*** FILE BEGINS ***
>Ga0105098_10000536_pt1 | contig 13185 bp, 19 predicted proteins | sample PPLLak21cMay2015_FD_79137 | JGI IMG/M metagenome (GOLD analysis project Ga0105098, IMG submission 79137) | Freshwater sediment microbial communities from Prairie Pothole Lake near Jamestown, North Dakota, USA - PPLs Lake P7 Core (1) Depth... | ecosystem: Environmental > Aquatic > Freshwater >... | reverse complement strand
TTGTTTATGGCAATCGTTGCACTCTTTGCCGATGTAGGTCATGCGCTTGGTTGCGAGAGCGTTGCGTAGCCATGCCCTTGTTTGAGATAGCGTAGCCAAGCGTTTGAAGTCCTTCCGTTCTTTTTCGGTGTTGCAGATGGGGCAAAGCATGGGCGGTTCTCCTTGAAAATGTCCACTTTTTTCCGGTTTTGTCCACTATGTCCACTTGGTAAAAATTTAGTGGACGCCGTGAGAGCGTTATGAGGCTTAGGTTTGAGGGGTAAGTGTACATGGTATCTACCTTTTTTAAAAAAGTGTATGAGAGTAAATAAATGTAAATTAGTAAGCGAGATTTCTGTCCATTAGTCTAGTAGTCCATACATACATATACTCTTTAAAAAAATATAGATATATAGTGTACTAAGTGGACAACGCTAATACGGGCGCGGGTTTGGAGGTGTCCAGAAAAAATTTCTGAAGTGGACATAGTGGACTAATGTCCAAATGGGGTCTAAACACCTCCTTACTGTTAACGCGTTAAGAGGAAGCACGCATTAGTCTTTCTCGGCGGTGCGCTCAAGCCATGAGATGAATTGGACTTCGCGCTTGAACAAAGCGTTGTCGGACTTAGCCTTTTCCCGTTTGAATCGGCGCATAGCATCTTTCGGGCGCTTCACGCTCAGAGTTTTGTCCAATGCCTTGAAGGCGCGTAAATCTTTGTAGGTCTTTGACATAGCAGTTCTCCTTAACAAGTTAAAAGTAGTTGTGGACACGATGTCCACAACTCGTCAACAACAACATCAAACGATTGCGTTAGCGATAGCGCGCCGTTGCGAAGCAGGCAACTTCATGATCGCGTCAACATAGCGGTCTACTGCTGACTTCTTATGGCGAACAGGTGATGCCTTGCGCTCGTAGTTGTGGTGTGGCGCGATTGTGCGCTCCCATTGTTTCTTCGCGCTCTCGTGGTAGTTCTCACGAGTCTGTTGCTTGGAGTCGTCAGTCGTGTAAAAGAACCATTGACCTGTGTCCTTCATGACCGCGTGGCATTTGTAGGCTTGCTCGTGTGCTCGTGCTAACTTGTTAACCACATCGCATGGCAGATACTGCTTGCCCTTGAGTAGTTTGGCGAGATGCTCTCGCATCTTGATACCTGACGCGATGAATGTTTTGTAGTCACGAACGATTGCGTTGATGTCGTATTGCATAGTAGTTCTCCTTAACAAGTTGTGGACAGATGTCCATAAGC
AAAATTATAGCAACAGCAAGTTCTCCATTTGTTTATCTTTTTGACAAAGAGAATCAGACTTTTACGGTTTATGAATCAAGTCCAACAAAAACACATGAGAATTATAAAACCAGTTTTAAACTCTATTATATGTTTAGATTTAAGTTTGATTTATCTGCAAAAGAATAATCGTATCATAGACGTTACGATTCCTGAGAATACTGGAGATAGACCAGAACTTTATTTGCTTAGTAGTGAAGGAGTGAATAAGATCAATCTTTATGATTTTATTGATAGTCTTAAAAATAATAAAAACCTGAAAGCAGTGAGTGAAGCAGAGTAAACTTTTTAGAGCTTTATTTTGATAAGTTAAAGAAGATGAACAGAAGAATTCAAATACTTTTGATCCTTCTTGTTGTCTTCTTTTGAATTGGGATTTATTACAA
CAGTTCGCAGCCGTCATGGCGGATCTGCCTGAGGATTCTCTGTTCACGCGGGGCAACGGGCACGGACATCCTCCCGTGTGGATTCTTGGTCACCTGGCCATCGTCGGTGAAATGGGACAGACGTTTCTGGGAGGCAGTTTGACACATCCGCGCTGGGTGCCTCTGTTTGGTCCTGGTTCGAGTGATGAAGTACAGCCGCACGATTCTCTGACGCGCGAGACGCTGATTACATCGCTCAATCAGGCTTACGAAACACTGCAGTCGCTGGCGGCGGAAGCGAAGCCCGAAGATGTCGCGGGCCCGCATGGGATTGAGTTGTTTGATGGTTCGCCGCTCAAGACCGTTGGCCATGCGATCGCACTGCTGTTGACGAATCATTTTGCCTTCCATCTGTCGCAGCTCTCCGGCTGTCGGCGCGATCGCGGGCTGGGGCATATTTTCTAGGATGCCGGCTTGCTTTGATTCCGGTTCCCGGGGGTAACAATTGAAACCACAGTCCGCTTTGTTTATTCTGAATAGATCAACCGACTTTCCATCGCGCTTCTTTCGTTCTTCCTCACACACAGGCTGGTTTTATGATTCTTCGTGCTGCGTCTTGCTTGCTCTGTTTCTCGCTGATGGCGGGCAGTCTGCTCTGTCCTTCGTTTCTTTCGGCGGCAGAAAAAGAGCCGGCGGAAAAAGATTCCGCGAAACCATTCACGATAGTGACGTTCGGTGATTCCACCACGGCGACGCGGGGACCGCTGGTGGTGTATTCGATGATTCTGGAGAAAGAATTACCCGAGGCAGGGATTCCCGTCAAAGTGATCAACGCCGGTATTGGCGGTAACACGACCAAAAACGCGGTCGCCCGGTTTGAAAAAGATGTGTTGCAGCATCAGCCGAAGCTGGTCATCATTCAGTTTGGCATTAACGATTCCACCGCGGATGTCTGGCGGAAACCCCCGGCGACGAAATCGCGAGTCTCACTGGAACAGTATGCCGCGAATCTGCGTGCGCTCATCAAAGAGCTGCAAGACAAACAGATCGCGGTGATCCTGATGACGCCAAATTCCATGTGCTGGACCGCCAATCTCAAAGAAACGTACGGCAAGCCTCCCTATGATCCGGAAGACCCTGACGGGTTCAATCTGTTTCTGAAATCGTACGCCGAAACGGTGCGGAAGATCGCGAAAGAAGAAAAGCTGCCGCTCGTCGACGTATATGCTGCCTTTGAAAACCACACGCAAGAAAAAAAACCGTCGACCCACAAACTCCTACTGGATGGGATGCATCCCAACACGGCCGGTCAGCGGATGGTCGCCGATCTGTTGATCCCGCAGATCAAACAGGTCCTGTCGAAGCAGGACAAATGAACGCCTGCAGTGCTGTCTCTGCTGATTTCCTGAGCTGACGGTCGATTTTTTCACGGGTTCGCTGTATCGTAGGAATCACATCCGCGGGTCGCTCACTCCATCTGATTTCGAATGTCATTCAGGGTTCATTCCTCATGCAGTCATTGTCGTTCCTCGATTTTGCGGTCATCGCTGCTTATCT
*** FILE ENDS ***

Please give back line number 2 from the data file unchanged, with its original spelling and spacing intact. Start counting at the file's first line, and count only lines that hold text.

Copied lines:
TTGTTTATGGCAATCGTTGCACTCTTTGCCGATGTAGGTCATGCGCTTGGTTGCGAGAGCGTTGCGTAGCCATGCCCTTGTTTGAGATAGCGTAGCCAAGCGTTTGAAGTCCTTCCGTTCTTTTTCGGTGTTGCAGATGGGGCAAAGCATGGGCGGTTCTCCTTGAAAATGTCCACTTTTTTCCGGTTTTGTCCACTATGTCCACTTGGTAAAAATTTAGTGGACGCCGTGAGAGCGTTATGAGGCTTAGGTTTGAGGGGTAAGTGTACATGGTATCTACCTTTTTTAAAAAAGTGTATGAGAGTAAATAAATGTAAATTAGTAAGCGAGATTTCTGTCCATTAGTCTAGTAGTCCATACATACATATACTCTTTAAAAAAATATAGATATATAGTGTACTAAGTGGACAACGCTAATACGGGCGCGGGTTTGGAGGTGTCCAGAAAAAATTTCTGAAGTGGACATAGTGGACTAATGTCCAAATGGGGTCTAAACACCTCCTTACTGTTAACGCGTTAAGAGGAAGCACGCATTAGTCTTTCTCGGCGGTGCGCTCAAGCCATGAGATGAATTGGACTTCGCGCTTGAACAAAGCGTTGTCGGACTTAGCCTTTTCCCGTTTGAATCGGCGCATAGCATCTTTCGGGCGCTTCACGCTCAGAGTTTTGTCCAATGCCTTGAAGGCGCGTAAATCTTTGTAGGTCTTTGACATAGCAGTTCTCCTTAACAAGTTAAAAGTAGTTGTGGACACGATGTCCACAACTCGTCAACAACAACATCAAACGATTGCGTTAGCGATAGCGCGCCGTTGCGAAGCAGGCAACTTCATGATCGCGTCAACATAGCGGTCTACTGCTGACTTCTTATGGCGAACAGGTGATGCCTTGCGCTCGTAGTTGTGGTGTGGCGCGATTGTGCGCTCCCATTGTTTCTTCGCGCTCTCGTGGTAGTTCTCACGAGTCTGTTGCTTGGAGTCGTCAGTCGTGTAAAAGAACCATTGACCTGTGTCCTTCATGACCGCGTGGCATTTGTAGGCTTGCTCGTGTGCTCGTGCTAACTTGTTAACCACATCGCATGGCAGATACTGCTTGCCCTTGAGTAGTTTGGCGAGATGCTCTCGCATCTTGATACCTGACGCGATGAATGTTTTGTAGTCACGAACGATTGCGTTGATGTCGTATTGCATAGTAGTTCTCCTTAACAAGTTGTGGACAGATGTCCATAAGC